Wednesday, April 6, 2011


How do Wikipedia’s processes for creating and modifying articles ever lead to high-quality results? In other words, since anyone can easily edit Wikipedia, how is it that good (and usually accurate) content emerges?

As the top-ranked science journal Nature compared the accuracy of science entries in Wikipedia and online version of Encyclopedia Britannica on the same set of 42 science articles in late 2005, the former had 162 errors while the latter had 123. This is quite interesting given the fact that Wikipedia content is generated by the public and free while the other is considered the hallmark for factual authority and very expensive.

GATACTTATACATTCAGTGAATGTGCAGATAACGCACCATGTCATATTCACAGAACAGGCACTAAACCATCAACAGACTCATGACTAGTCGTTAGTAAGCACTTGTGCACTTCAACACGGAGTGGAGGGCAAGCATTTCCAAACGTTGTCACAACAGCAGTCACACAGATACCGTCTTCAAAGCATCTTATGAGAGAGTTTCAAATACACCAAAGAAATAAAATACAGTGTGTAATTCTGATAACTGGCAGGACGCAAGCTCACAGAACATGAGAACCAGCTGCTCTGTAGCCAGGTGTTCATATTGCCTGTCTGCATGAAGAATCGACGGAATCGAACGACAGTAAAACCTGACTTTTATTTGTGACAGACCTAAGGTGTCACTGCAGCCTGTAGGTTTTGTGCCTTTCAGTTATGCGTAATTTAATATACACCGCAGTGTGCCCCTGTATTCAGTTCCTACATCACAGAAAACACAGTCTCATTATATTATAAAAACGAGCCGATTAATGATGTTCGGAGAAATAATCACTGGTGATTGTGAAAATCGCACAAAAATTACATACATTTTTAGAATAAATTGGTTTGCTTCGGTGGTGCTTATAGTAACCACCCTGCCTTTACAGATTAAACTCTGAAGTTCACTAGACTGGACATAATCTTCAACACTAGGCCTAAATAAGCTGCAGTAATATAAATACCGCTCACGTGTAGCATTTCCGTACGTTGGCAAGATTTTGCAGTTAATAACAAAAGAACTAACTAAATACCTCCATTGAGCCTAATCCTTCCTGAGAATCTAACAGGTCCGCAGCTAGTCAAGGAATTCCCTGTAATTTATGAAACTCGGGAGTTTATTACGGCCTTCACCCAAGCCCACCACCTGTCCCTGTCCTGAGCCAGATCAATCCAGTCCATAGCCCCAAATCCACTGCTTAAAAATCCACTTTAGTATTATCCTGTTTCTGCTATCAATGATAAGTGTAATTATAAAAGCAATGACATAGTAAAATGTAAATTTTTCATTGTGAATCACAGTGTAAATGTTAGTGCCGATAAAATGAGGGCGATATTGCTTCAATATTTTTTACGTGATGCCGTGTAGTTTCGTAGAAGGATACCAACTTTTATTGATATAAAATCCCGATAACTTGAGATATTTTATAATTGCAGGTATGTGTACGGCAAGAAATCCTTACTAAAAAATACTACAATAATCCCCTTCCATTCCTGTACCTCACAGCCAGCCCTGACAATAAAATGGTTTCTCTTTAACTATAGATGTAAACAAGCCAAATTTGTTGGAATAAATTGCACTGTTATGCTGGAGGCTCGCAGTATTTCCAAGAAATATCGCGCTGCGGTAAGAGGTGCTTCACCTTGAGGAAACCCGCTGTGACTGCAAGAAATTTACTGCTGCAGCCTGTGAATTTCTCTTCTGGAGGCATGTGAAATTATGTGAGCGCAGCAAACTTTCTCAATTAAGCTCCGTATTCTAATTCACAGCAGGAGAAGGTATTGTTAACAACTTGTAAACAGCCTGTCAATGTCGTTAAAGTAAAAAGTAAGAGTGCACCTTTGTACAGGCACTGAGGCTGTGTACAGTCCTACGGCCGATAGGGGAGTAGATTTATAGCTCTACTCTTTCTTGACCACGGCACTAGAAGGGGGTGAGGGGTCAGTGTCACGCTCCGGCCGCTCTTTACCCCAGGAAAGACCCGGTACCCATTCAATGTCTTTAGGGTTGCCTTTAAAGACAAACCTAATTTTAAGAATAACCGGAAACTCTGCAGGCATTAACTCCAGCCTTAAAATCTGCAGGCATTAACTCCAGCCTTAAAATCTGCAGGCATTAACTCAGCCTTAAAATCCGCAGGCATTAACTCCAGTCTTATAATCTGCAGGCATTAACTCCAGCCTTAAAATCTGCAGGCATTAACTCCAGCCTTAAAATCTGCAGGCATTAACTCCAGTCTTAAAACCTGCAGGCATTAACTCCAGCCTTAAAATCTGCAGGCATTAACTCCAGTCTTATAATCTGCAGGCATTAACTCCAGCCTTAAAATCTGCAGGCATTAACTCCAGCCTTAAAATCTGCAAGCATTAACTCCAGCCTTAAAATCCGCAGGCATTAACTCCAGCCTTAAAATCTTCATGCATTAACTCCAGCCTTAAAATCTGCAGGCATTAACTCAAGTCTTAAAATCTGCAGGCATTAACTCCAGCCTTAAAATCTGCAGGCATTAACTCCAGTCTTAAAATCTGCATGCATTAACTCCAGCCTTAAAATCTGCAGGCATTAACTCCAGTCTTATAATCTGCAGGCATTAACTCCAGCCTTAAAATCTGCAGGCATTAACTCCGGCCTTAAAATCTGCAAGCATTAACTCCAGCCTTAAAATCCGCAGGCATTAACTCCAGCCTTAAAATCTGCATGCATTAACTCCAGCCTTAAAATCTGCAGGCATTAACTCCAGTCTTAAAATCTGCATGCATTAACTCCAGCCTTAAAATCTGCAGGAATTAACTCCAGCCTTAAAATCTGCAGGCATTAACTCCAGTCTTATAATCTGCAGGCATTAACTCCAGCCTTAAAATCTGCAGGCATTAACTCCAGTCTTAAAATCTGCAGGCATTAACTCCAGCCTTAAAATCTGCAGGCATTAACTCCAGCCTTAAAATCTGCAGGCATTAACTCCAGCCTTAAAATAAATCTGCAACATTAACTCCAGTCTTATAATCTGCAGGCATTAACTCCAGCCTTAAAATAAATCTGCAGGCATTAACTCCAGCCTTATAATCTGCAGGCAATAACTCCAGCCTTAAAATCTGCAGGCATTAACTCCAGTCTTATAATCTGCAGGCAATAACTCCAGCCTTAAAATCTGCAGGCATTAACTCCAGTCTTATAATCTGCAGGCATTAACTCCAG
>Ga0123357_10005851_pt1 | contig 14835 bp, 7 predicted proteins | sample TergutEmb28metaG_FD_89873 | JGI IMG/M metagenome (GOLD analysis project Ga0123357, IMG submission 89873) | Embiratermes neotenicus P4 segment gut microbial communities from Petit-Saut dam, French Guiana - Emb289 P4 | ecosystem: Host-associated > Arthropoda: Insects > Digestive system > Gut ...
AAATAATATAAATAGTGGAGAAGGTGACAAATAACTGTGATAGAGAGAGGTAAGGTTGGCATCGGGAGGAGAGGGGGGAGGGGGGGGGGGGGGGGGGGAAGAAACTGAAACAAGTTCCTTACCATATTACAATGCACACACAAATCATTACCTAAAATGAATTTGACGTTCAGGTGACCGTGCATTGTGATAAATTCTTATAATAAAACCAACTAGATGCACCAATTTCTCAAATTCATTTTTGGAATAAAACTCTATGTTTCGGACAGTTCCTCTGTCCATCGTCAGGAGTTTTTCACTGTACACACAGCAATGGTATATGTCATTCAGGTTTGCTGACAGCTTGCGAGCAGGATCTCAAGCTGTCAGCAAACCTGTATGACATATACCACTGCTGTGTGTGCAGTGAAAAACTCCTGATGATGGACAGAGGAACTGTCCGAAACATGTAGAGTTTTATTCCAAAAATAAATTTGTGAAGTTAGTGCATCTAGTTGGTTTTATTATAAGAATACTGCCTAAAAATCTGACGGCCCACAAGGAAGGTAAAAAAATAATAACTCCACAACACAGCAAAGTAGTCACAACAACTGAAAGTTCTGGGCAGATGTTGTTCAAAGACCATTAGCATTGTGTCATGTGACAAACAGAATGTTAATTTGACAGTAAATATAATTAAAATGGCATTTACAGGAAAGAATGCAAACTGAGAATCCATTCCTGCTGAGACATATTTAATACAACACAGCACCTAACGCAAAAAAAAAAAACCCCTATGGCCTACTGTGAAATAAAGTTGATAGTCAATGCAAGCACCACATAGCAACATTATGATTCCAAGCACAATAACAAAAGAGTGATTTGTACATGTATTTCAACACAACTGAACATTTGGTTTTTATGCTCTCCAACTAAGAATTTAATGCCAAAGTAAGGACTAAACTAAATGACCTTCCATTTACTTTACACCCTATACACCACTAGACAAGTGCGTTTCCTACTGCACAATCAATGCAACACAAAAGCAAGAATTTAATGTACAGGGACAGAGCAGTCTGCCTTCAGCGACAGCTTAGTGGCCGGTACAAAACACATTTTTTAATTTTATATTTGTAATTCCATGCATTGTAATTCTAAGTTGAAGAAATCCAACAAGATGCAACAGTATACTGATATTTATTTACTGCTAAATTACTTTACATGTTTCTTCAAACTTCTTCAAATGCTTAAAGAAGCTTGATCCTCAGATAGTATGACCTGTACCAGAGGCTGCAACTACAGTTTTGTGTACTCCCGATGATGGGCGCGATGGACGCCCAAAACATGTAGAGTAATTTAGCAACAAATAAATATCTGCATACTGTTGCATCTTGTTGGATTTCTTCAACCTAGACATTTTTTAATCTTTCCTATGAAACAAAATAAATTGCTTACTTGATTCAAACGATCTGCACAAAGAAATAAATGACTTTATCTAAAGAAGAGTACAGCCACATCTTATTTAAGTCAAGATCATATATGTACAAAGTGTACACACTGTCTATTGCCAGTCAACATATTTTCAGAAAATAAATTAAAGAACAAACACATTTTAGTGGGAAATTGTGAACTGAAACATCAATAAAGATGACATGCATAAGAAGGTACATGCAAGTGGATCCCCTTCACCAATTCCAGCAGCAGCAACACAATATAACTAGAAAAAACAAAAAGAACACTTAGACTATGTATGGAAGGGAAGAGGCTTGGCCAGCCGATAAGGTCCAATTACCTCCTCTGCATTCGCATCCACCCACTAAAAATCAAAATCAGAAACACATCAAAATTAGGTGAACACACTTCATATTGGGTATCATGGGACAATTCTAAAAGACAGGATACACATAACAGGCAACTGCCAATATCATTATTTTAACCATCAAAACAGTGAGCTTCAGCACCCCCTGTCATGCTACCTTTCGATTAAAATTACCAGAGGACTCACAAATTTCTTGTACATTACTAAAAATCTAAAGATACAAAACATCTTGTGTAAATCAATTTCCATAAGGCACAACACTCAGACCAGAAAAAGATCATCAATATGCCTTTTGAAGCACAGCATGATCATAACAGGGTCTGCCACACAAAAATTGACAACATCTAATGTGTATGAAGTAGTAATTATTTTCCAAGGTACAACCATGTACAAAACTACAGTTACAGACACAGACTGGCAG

There are several reasons behind the relatively accurate content in Wikipedia. First, most people who dedicate their time and effort to creating and/or editing have some knowledge in the subject they write about and more importantly, are interested in sharing knowledge with others. Second, people, by nature, feel good when they voluntarily share something with others. Third, each person's knowledge is limited but if people contribute, the content will get richer, more comprehensive, and more accurate. Finally, if people make mistakes or intentionally put incorrect or false information, all it takes to delete or revert to an older version with better content is less than a few seconds, just hitting a button. This concept has been leveraged in several commercial tools such as Confluence that helps thousands of organization work collaboratively and more productively.

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